US productivity fastest in three years

WASHINGTON – US worker productivity increased at its fastest pace in three years in the third quarter but the trend remained moderate, suggesting that a recent acceleration in economic growth was unlikely to be sustained.

Other data on Thursday showed the number of people filing for unemployment benefits fell to a near 44-1/2-year low last week, offering further evidence that the labour market was tightening despite hurricane-related disruptions in September.

The surge in productivity last quarter held down growth in labour costs, indicating that inflation pressures could stay benign for a while. Still, jobs market strength bolsters the case for the Federal Reserve raising interest rates in December. The US central bank kept rates unchanged on Wednesday.

“While the data point to a solid economy, they also reinforce the view that growth is not likely to remain strong for an extended period without improved wage gains,” said Joel Naroff, chief economist at Naroff Economic Advisors in Holland, Pennsylvania. “Productivity is still growing too slowly.”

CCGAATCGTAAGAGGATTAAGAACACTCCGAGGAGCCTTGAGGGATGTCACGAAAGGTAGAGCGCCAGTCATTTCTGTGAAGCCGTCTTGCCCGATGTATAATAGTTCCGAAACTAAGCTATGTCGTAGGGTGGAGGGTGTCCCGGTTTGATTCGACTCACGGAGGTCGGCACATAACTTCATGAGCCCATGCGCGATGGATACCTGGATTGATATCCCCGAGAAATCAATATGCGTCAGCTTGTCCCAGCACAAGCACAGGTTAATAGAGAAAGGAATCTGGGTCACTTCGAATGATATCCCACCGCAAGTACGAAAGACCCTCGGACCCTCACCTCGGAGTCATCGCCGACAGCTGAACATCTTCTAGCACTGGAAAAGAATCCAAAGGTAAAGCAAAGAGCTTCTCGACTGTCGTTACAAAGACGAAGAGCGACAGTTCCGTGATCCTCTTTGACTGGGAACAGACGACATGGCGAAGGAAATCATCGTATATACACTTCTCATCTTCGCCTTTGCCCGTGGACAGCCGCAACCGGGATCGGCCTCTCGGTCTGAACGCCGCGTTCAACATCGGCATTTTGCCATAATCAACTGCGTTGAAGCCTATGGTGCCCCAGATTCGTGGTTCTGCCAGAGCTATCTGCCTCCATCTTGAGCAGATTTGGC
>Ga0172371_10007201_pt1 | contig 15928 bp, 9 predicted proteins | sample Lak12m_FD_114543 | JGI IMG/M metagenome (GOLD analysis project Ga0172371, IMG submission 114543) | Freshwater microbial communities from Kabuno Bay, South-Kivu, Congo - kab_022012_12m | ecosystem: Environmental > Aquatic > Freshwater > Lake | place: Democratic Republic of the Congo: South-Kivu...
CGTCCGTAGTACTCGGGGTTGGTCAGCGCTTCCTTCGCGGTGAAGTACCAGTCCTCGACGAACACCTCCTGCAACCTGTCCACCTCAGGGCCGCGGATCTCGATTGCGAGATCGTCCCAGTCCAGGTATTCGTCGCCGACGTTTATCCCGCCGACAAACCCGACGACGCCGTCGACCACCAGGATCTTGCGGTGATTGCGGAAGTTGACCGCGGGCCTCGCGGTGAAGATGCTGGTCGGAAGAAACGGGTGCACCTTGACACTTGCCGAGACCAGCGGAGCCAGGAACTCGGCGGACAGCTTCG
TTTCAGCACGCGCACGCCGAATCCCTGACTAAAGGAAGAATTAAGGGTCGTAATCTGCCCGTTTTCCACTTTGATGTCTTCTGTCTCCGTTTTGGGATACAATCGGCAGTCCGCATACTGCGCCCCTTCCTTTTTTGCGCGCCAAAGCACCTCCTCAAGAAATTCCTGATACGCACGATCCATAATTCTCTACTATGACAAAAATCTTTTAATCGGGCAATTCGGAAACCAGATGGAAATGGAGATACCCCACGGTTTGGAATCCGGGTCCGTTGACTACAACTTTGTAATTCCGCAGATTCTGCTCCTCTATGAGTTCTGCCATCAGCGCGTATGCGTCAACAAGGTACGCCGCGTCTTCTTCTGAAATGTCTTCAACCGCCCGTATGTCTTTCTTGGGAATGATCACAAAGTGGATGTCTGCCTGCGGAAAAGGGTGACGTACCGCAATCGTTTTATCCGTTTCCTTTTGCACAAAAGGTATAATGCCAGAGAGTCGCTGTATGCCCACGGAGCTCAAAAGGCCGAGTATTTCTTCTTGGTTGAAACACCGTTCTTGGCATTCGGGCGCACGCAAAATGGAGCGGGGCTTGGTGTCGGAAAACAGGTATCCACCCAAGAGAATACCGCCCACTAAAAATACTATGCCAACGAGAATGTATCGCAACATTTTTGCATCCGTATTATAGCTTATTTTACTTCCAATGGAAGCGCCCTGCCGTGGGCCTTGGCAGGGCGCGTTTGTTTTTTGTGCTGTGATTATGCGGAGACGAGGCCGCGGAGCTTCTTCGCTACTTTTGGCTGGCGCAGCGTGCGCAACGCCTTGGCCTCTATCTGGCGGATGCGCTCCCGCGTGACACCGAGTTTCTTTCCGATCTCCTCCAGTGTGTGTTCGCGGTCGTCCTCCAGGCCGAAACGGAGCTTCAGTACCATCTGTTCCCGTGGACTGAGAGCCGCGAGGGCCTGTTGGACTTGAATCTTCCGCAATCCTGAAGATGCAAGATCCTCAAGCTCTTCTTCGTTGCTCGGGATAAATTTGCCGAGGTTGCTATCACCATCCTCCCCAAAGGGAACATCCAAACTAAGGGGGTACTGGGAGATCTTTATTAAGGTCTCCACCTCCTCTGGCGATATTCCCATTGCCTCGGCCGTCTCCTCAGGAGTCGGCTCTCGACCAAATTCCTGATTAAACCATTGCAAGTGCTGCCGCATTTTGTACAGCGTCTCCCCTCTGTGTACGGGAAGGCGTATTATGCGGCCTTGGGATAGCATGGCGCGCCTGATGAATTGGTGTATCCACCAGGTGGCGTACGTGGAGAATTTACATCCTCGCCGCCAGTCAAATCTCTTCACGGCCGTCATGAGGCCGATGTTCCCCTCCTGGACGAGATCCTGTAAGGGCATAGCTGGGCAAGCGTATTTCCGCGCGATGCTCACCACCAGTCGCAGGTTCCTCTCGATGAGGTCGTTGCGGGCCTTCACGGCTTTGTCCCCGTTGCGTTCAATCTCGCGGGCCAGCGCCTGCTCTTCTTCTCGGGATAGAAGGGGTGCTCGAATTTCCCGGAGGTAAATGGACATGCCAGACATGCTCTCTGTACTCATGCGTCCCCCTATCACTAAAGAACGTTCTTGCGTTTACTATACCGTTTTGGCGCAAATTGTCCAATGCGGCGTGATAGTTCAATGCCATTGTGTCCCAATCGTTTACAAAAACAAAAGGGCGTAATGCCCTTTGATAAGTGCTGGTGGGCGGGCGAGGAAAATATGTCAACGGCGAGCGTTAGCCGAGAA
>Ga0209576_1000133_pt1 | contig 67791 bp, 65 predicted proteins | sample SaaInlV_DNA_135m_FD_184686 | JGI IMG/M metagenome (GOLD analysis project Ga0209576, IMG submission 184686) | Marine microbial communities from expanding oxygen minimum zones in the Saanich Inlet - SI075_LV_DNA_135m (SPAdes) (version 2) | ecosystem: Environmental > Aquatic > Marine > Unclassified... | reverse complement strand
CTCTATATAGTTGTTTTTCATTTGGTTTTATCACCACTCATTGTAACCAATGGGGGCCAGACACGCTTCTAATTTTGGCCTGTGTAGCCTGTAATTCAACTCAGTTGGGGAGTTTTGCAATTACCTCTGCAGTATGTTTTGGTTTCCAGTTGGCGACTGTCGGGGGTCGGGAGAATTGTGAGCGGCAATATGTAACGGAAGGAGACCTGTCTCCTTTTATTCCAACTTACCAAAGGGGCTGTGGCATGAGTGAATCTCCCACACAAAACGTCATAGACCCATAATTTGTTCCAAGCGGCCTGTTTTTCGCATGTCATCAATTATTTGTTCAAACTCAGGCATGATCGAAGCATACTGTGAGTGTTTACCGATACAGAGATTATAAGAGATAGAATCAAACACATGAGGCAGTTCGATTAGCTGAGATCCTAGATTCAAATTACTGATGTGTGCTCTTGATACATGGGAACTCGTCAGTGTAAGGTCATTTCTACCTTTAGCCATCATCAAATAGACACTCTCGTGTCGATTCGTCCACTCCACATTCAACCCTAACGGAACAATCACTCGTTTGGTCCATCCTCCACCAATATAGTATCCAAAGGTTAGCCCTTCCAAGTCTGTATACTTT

The Labor Department said nonfarm productivity, which measures hourly output per worker, rose at a three per cent annualised rate. That was the quickest pace since the third quarter of 2014 and followed an unrevised 1.5 per cent rate in the April-June period.

The rise outpaced economists’ expectations for a 2.4 per cent pace and was flagged in last week’s third-quarter gross domestic product report, which showed the economy growing at a three per cent rate during that period.

Productivity increased at a 1.5 per cent rate compared to the third quarter of 2016.

Manufacturing productivity fell at a five per cent rate last quarter, the steepest rate of decline since the first quarter of 2009.

More Stories